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The Community for Constitutional Reform at Brindabella Christian College

This is a review of the organisation with the website Community for Constitutional Reform at Brindabella Christian College Inc (ReformBCC).


Reform where?


At this College in Canberra. (Our last two reviews are here and here.)


What reform is needed?


Expanding on its name, this is what ReformBCC says that it is about:


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These are the ‘key issues’ that led to the formation of the Association:



Board Accountability’

Duties of the Charity Trustee’

Board Declared Unfit’

Enrolment Agreements’


You can get up-to-date following the recent Administrative Appeals Tribunal (ACT) hearing via the Association’s first ‘CCR Broadcast’.




Reform BCC have a low-key (under ‘More’ / ‘Get involved’) and indirect request for donations on their site:



Note that the money received so far have been ‘contributions.’ This is one of two named sources of funds allowed by the constitution:


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Reform BCC do not say how many of the contributors qualified for the ‘right to return of funds.’


They also don’t say how this scheme avoids contravening the requirement for a not-for-profit to make no distributions to its members.


They also don’t explain the consequences of saying that a ‘contribution’, a word that is normally used synonymously with ‘gift’ or ‘donation’, is not a gift. It’s not a gift, and it’s not a mistake, for a third party, to reduce an asset, a reimbursement or payment of a claim, or an equity stake in the Association. So, it must be either a loan or revenue with a right to a refund.


ReformBCC nowhere mentions the need to comply with fundraising laws.


(Jump to ReformBCC’s response to the review.)


The organisation


The ‘Inc’ at the end of ReformBCC’s name means that it is an incorporated association. This invariably means that the organisation is a not-for-profit. ReformBCC’s constitution, available via the website, confirms this.


The Association was registered in November 2022, over five months ago.




BCC is a college thatprovides education from a Christian world view’. What about ReformBCC? The About Us page does not mention Christianity. Nor does the ReformBCC constitution[1].




If you are giving to a not-for-profit most people would expect that the organisation doesn’t have to pay tax. ReformBCC’s payment of taxes is not mentioned in the constitution, nor, on the website. However, it would be reasonable to believe that ReformBCC wants all those tax concession for which such an organisation is normally eligible.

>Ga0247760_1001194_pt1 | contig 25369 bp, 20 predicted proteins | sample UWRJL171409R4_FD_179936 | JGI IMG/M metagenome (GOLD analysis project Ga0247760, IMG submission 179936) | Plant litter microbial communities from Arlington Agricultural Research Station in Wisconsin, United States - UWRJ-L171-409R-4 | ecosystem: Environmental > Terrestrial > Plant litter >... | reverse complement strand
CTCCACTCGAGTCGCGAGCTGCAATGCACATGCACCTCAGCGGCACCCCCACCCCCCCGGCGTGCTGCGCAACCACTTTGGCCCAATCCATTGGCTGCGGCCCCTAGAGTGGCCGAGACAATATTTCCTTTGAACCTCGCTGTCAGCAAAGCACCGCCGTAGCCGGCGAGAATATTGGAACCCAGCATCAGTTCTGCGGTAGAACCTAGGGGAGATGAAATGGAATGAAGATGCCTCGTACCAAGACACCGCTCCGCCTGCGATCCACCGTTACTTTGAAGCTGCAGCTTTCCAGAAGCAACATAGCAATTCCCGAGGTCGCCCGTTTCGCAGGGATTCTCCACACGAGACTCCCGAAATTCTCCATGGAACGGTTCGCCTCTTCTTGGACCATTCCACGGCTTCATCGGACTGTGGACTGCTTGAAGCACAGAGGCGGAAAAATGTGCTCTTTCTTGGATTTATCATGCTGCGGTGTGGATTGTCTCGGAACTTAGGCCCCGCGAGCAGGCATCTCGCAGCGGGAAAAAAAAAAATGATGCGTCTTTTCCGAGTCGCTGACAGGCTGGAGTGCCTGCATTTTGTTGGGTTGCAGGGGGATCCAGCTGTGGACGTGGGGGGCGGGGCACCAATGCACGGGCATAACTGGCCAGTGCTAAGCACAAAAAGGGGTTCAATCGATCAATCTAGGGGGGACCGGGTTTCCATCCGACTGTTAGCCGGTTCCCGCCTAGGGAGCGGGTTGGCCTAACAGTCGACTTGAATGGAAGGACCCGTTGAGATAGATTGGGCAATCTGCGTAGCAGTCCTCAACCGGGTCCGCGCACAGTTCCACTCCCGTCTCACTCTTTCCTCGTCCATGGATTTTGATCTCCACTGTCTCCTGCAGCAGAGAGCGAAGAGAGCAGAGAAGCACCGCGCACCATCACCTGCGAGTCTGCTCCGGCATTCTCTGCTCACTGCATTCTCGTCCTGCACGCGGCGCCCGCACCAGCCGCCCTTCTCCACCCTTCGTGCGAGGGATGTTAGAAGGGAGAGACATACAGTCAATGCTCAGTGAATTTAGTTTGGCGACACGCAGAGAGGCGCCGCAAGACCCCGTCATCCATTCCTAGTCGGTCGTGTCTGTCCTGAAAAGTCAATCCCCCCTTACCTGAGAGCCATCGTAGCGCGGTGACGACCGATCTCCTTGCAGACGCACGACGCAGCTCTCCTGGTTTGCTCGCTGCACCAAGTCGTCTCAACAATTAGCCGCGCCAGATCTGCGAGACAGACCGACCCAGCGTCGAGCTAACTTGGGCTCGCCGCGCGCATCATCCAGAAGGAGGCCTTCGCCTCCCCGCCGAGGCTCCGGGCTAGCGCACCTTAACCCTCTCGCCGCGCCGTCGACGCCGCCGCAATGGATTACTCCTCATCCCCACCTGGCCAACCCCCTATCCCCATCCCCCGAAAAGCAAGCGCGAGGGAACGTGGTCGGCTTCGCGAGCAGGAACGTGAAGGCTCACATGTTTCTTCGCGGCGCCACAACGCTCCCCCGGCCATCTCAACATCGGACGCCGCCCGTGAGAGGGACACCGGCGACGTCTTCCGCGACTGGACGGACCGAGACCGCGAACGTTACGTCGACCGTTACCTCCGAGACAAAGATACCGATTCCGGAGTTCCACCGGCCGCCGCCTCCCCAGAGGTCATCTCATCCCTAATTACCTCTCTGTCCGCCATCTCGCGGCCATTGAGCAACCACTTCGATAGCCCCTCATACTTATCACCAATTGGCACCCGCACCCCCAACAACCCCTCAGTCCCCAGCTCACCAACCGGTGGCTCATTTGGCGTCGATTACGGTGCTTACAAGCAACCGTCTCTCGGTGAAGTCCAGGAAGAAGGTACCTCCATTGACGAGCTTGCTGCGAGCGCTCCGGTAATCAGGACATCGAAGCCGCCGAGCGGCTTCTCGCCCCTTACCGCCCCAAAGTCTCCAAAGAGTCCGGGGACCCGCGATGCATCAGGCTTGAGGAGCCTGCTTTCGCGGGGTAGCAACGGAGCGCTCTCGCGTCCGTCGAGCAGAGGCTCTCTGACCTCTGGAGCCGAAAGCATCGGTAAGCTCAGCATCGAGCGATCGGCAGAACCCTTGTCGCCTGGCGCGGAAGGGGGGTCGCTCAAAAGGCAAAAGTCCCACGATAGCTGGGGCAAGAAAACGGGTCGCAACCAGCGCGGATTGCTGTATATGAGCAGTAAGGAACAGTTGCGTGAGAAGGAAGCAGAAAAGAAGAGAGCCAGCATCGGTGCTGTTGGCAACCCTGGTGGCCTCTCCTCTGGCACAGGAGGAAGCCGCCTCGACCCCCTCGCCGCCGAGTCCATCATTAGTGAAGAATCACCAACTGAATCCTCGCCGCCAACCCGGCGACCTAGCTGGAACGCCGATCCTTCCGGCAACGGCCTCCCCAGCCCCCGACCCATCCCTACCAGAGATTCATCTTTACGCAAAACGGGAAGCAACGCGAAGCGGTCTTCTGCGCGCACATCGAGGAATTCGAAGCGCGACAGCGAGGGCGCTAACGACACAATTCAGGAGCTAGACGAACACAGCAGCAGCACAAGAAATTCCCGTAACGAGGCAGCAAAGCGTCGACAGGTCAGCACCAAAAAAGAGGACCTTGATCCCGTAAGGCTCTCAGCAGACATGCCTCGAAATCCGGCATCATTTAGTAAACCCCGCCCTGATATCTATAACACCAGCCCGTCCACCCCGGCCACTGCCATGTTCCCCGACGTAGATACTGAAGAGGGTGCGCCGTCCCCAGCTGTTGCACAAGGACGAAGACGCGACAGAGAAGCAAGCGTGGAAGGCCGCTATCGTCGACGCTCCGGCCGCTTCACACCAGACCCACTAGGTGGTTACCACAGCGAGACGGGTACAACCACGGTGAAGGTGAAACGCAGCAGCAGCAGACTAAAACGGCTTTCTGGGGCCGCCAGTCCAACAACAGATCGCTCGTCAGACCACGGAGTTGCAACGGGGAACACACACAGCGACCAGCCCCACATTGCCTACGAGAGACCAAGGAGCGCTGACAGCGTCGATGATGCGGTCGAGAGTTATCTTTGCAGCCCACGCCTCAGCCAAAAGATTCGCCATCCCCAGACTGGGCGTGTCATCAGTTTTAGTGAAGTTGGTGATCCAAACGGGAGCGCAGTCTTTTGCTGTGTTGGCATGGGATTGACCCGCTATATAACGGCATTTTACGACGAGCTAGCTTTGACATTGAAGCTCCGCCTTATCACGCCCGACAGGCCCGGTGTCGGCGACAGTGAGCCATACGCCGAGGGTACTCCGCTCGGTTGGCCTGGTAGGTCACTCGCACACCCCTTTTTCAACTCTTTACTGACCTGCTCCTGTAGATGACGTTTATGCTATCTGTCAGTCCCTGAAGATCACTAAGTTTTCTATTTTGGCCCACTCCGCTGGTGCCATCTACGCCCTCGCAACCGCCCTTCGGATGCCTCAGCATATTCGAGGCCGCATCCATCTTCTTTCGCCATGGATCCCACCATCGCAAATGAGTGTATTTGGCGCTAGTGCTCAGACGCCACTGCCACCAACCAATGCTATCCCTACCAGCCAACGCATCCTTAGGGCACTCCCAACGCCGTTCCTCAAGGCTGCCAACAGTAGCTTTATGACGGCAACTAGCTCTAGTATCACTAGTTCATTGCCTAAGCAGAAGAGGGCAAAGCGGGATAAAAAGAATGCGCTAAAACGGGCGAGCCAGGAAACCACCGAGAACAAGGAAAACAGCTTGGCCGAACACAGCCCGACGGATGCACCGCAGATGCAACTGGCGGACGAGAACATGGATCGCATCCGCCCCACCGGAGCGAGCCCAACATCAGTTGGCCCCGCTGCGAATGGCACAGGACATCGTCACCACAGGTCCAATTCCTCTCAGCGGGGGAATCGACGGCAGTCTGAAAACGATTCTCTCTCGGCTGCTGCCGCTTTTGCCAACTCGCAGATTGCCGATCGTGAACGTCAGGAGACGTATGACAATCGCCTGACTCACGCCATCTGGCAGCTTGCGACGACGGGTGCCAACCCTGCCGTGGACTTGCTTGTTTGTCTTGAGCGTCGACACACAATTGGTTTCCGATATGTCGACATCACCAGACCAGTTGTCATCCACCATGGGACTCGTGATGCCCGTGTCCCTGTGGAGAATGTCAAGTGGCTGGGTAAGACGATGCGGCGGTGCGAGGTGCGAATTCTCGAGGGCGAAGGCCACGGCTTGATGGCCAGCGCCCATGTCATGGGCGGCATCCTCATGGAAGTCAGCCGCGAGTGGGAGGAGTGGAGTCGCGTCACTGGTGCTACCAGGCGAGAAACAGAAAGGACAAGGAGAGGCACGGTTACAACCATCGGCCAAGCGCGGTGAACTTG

Here is the ATO’s information on which not-for-profits can get which tax concessions.


If ReformBCC is a ‘charity’, then it needs to be endorsed by the ATO to get tax concessions. If it an ‘other NFP,’ it can self-assess. The tax concessions are better for a charity.


A charity?


Is ReformBCC a ‘charity’?



The charity regulator, the Australian Charities & Not-for-profits Commission (ACNC), determines charitable status. Here is its advice on ‘charitable purpose’:


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ReformBCC’s purposes


ReformBCC’s purposes are given in Appendix 4 to its constitution[2]. Here is the preamble:



Looks ‘charitable’ to us.


As a check, our there any similar organisations registered as charities? A search on the ACNC Register gives these charities that appear at least somewhat comparable:


A ‘reform movement’

And another the same.

Law reform

Association for reform’


ReformBCC do not address the issue of charity status or registration.


Your donation


The review uses publicly available information to answer the questions that the charity regulator, the Australian Charities and Not-for-profits Commission (ACNC), suggests that you ask before donating to ReformBCC.


The ACNC says

  1. Check the charity’s name.
  2. Ask for identification from anyone seeking a donation.
  3. Be careful of online requests for donations.
  4. No tax deduction doesn’t mean the charity is not a legitimate one, and
  5. Find out more about how the charity says it uses donations.
    • In another article, the first section here, the ACNC gives some questions to supplement No. 5[3].


Here are the results for ReformBCC:


Question 1: Check the charity’s name


You check the charity’s name here, the ACNC Register. This will tell you whether the charity is registered with the ACNC.


The search for ‘Community for Constitutional Reform at Brindabella Christian College Incgives no result. Nor does ReformBCC[4].